Game 5 of the NBA Finals between the Miami Heat and Denver Nuggets ended in a tense 94-89 triumph for the Nuggets, led by Nikola Jokic. The Nuggets overcame poor shooting and a late surge by Miami’s Jimmy Butler to clinch the franchise’s first NBA championship.
Jokic had 28 points and 16 rebounds for the Nuggets and was named the NBA Finals Most Valuable Player, a more significant honour than his two overall MVPs from 2021 and ’22.
He rescued the Nuggets by shooting 12 for 16 from the field on a night when none of his colleagues could score. Denver missed 20 of its first 22 3-point attempts and seven of its first 13 free throws, but still managed to win the series at home.
After trailing by seven points, Butler scored eight consecutive points to help the Heat seize an 87-86 lead with 2:45 remaining. With 1:58 remaining, he made two more free throws to help Miami regain a one-point lead. Then, Bruce Brown scored a tip-in off an offensive rebound to give the Nuggets the advantage for good.
Butler attempted a 3-pointer with 15 seconds remaining, trailing by three points, but missed. Brown’s two free throws placed the game out of reach and gave Denver the championship.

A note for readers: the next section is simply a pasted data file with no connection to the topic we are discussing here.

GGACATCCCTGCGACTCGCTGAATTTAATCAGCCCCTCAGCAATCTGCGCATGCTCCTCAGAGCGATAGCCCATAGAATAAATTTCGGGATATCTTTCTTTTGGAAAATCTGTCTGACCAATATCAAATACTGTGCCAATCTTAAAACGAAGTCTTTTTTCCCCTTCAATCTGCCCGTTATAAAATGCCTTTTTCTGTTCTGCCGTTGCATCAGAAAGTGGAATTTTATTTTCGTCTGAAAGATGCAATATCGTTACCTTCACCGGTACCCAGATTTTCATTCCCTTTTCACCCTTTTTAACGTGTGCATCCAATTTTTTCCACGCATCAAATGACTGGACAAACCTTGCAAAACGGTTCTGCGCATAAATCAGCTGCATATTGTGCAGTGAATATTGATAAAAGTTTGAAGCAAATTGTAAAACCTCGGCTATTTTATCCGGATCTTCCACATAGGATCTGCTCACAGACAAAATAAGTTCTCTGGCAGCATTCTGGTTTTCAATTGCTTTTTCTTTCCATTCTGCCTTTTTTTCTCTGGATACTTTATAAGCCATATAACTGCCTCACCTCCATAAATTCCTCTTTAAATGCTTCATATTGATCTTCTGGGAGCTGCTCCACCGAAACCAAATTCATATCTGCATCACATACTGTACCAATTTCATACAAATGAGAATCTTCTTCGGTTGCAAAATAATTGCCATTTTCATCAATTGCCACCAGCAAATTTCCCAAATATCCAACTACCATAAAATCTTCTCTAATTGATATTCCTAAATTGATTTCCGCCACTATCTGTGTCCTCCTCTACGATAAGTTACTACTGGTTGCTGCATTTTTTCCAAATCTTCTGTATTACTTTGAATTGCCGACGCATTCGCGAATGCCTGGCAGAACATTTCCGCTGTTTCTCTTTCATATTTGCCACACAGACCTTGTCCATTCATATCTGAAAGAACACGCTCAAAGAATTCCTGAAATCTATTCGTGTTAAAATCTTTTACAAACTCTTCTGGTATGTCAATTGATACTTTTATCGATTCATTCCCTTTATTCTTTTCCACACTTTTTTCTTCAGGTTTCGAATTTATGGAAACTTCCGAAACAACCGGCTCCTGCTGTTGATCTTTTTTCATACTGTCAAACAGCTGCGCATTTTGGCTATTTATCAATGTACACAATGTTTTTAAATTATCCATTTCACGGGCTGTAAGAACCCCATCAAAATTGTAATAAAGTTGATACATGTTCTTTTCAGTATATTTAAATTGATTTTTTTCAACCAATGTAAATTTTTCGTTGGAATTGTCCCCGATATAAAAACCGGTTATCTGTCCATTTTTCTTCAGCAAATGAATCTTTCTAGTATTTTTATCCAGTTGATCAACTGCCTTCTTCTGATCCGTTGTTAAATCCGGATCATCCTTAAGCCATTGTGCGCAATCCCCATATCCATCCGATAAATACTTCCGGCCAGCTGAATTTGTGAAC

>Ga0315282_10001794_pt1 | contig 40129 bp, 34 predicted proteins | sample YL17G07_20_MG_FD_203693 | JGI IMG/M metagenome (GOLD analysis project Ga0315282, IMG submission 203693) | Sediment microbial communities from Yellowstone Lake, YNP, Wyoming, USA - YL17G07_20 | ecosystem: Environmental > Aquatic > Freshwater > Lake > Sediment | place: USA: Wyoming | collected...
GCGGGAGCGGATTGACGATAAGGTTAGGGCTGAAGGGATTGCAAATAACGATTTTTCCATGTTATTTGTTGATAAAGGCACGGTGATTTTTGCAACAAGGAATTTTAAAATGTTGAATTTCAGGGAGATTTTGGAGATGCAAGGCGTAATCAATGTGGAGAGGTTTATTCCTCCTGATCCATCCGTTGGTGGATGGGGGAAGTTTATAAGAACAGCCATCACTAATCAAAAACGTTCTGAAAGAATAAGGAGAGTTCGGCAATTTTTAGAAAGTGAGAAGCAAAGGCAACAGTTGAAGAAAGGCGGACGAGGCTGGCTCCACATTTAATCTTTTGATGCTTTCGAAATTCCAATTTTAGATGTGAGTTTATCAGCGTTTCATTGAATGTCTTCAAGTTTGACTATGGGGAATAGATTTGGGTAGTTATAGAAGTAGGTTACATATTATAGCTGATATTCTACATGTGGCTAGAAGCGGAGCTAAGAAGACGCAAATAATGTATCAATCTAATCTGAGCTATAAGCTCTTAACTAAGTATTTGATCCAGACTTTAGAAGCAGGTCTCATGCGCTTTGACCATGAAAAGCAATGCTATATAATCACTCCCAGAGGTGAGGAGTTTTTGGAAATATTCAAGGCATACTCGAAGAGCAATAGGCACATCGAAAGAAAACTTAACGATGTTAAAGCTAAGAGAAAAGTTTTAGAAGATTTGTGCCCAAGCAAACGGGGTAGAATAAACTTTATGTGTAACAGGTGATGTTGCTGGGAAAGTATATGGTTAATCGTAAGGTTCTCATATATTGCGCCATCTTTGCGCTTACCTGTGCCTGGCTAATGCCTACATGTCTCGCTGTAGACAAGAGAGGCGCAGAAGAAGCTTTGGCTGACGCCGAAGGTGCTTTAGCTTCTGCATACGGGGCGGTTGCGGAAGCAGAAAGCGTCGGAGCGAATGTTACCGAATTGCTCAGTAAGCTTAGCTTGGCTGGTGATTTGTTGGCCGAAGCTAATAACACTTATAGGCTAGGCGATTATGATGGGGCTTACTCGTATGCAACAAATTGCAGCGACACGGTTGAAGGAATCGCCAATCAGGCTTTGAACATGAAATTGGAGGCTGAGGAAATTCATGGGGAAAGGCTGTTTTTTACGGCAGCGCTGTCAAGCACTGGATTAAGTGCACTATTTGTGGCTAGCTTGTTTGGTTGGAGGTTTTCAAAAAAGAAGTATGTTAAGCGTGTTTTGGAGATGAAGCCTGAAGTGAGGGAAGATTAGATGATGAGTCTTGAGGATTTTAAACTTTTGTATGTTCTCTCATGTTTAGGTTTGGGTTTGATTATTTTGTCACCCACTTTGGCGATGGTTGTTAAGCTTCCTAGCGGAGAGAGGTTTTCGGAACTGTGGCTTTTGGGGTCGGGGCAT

Butler scored 21 points in total.
The Nuggets and their fans could all concur that the aftermath of this ugly and chaotic event was beautiful. The Larry O’Brien Trophy resides in Denver for the first time in the franchise’s 47-year history in the league.
“It was ugly and we couldn’t make shots, but in the end we figured it out,” Jokic stated. “I am just happy that we won the game.”
As coach Erik Spoelstra had vowed, the Heat were a tenacious and tenacious group. However, their marksmanship was also subpar. Bam Adebayo scored 20 points for the Heat, who fired 34% from the field and 25% from deep. Before Butler’s hot streak, he was 2-for-13 for eight points.
The Heat, who were only the second No. 8 seed to reach the finals after surviving a loss in the play-in tournament, insisted they were not interested in consolation prizes.
They performed as if they expected to win, and for a time during this game, which was decided primarily on the ground, it appeared that they would.
The Nuggets, who had previously shot 37.6% from beyond the arc in the series, fired just 18% in this game. They had fourteen turnovers. They were only 13-for-23 from the charity stripe, but Brown and Kentavious Caldwell-Pope each went 4-for-4 down the stretch to help Denver seal the victory.
Jokic received his second foul with 2:51 remaining in the first quarter and joined Aaron Gordon on the sideline.
The remainder of the half was marked by hesitation on both ends of the court by the Nuggets. Despite shooting 6.7% from 3-point range — the worst first half in finals history (10-shot minimum) — they trailed by only seven points.